A lot of people question the value of a Stanford degree. Over winter break, for instance, the New York Times published this article suggesting that you can get the same value education at a state school rather than at an elite college like Stanford.
Andrew Luck’s (awesome) decision to stick around for another year offers us an opportunity, I think, to revisit this question. Figuring out the present value of various cash flows is exactly the sort of problem that a class called engineering economy teaches you how to figure out (a class, by the way, that Luck will have to take in order to graduate). My sports-fanatic roommate I calculated that Luck is giving up around $14.1 million dollars by sticking around for another year.
That Luck values a year at Stanford at 14.1 million suggests that the school creates value that far exceeds the value of the salary you’ll earn once you graduate. (To be fair, Luck’s senior year may include things like a Heisman Trophy or BCS championship, events that are not common to all Stanford seniors. But his dad cited friends and academics as reasons for staying, things we can all appreciate ). By our rough calculations, the present value of a Stanford architectural design major’s salary is a little under a million dollars. As the graph and Andrew Luck show, a Stanford education is worth a heck of a lot more than the salary you earn once you graduate.
Here’s a few assumptions. Let’s say Luck, as an architectural design guy, can earn the median Stanford mid-career salary of $119,000 a year. This is generous since architects aren’t usually that valuable. Let’s also assume that Luck plays football until he’s 35 and then immediately enters the architectural design market earning that salary. Also, let’s give him a 10% discount rate.
The present value of Luck’s salary from his degree, then is a cool $258,583.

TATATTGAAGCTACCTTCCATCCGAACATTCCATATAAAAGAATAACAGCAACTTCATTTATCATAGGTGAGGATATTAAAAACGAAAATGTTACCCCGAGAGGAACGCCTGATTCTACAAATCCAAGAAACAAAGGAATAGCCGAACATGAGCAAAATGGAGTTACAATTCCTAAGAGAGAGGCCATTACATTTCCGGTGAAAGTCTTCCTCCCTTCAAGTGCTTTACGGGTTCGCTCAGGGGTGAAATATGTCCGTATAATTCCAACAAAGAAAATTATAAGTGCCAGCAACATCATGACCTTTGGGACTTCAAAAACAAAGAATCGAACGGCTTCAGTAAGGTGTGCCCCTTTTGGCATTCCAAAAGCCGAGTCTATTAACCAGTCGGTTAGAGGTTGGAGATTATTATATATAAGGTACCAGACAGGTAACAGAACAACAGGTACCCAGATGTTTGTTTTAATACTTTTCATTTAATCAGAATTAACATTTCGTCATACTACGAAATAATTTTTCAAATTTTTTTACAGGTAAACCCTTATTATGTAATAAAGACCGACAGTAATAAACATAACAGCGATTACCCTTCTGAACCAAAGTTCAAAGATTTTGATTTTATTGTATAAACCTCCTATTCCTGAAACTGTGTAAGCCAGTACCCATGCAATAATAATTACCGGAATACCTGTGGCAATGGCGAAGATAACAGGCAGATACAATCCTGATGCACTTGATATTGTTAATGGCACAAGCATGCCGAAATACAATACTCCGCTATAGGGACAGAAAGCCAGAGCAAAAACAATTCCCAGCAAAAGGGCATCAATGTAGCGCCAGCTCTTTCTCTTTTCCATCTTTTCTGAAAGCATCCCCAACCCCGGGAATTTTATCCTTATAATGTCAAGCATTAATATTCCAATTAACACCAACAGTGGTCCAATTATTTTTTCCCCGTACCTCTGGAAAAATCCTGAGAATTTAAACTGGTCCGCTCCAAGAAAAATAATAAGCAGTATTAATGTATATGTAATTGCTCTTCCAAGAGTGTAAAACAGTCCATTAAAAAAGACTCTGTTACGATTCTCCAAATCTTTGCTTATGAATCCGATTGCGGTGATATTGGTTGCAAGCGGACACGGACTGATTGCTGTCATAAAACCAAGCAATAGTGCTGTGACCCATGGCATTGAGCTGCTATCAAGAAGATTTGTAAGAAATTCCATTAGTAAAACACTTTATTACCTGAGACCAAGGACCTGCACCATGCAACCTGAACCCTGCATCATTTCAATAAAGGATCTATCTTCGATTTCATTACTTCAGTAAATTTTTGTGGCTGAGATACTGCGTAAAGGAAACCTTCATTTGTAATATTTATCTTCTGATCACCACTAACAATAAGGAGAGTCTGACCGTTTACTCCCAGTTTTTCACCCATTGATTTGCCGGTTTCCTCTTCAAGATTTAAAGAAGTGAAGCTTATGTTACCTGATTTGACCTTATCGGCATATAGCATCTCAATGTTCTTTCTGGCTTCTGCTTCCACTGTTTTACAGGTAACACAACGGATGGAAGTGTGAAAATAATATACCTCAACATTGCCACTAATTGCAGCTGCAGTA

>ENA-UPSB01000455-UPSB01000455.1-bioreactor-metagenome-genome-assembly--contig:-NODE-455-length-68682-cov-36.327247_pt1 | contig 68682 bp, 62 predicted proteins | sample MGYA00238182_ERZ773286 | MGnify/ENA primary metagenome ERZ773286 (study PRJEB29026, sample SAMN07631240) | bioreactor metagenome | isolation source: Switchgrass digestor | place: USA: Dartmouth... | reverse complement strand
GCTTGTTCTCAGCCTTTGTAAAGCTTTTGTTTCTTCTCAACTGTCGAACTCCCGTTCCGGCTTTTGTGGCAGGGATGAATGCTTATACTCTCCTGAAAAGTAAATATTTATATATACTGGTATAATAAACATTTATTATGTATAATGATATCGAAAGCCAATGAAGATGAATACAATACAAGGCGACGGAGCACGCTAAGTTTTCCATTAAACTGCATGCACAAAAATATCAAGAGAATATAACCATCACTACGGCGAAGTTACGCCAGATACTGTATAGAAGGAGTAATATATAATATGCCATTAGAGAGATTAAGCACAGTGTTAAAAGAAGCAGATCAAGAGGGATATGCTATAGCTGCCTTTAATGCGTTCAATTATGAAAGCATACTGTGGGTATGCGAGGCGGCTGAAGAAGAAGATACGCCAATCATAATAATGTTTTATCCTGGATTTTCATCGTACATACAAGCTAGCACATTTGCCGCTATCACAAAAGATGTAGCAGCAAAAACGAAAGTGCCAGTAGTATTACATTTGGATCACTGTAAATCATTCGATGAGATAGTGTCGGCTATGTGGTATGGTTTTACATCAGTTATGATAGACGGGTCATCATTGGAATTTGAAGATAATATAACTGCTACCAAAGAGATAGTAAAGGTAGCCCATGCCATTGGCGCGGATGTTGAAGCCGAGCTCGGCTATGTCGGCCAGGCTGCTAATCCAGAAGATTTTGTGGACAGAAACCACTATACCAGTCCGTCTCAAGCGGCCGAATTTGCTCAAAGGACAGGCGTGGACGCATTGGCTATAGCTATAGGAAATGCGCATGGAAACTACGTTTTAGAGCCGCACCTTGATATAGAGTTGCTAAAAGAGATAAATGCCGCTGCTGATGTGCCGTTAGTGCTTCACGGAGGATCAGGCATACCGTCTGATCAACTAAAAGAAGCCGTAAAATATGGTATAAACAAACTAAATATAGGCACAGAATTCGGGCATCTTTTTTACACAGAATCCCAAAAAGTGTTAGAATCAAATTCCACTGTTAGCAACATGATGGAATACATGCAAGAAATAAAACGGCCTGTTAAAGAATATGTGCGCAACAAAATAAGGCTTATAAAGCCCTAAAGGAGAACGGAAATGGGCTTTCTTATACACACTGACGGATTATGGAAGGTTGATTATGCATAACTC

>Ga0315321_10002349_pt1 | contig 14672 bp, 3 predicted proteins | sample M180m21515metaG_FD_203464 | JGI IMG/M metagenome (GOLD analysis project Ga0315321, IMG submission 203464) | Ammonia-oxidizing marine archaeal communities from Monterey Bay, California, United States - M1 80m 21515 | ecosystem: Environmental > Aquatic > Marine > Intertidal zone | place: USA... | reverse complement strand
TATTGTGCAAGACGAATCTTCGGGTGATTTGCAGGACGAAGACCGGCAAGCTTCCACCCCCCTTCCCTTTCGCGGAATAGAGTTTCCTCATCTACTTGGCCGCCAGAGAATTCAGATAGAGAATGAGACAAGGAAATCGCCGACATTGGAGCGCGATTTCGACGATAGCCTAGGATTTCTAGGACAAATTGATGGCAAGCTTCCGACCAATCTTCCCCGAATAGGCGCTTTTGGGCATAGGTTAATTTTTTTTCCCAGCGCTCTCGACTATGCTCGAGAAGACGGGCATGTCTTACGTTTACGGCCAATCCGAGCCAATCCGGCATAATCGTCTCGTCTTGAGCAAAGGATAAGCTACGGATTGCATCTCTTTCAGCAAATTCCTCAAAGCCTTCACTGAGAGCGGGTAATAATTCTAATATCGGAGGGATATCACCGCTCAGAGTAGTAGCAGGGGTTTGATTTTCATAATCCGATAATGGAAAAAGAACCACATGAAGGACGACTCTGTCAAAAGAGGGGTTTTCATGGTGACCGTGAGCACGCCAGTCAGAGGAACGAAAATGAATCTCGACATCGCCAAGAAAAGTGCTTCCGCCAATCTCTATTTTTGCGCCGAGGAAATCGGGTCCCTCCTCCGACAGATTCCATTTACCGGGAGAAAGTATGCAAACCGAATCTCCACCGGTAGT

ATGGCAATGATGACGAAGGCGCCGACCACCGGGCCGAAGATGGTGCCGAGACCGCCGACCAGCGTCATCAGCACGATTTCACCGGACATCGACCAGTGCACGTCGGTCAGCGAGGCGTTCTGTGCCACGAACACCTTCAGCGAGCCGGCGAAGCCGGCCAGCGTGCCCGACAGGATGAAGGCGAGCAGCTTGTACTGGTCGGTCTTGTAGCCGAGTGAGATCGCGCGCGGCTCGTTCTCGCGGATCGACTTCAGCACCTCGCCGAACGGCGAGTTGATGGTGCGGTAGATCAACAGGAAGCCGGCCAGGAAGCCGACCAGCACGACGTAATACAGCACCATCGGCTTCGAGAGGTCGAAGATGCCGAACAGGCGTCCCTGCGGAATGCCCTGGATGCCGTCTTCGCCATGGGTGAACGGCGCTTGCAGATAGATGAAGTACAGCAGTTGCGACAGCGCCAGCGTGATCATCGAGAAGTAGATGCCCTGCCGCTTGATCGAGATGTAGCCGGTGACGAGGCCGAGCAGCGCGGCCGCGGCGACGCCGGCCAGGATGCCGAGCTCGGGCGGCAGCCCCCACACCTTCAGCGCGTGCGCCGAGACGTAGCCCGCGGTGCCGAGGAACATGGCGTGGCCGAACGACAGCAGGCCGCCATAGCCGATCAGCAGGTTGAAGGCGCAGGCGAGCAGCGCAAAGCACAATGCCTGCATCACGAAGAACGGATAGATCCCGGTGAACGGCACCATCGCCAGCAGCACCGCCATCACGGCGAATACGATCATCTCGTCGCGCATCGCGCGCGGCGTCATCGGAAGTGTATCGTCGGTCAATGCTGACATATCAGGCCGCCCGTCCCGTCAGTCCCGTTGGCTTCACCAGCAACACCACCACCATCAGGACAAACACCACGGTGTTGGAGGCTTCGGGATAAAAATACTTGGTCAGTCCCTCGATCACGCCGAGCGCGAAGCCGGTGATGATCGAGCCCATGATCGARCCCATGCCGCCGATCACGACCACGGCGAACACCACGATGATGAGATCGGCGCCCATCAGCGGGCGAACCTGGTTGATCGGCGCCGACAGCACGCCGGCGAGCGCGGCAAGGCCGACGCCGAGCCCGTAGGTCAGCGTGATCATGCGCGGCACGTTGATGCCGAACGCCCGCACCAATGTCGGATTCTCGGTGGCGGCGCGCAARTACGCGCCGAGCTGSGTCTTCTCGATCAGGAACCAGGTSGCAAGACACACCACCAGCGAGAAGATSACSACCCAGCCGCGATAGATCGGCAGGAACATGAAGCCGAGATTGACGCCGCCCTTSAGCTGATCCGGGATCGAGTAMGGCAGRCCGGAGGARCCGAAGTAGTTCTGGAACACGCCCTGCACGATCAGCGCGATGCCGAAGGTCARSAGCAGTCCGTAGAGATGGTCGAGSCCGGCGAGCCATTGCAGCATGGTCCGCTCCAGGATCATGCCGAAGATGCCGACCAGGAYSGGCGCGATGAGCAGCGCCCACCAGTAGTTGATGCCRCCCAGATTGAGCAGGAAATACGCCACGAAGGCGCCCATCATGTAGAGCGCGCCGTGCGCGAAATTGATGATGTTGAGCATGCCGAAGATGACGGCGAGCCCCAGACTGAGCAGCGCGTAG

Let’s also make the dramatic assumption that without a college degree, Luck can’t get a job after his playing career finishes. (This, by the way, is the worst case: fellow Stanford quarterback John Elway just got a job as VP of Football Operations at the Broncos, for about $100,000 a year.)
We’ll also assume that Luck earns the same amount of money as an NFL quarterback whether or not he stays for an additional year. The catch is that he’s now entering a post-lockout NFL. Sam Bradford, last year’s #1 overall pick as a quarterback, won a 6-year $50 million contract. My roommate estimates that Luck won’t get more than a $30-million dollar contract because of the bargaining that will happen next year. The present value of the difference of their contracts? A $14.37 million dollar loss for Luck.
Combine that $14.37 million dollar loss caused by the contract with the present value of Luck’s architectural design salary ($.258 million) and you see that he’s giving away about $14.1 million dollars for his senior year at Stanford.
We can take these calculations a step further. Now that Luck has defined the value of a Stanford degree to him, let’s compare that to the present value of the degree based on its salary. As before, we’ll assume a salary of $119,000 a year, a 10% discount rate and now a 48-year career. We’ll also assume that without the degree you could make $20,000 per year. Since I have to go to class, we’ll neglect the tax implications of the income tax bracket change and we get a present value of $979,000 per year.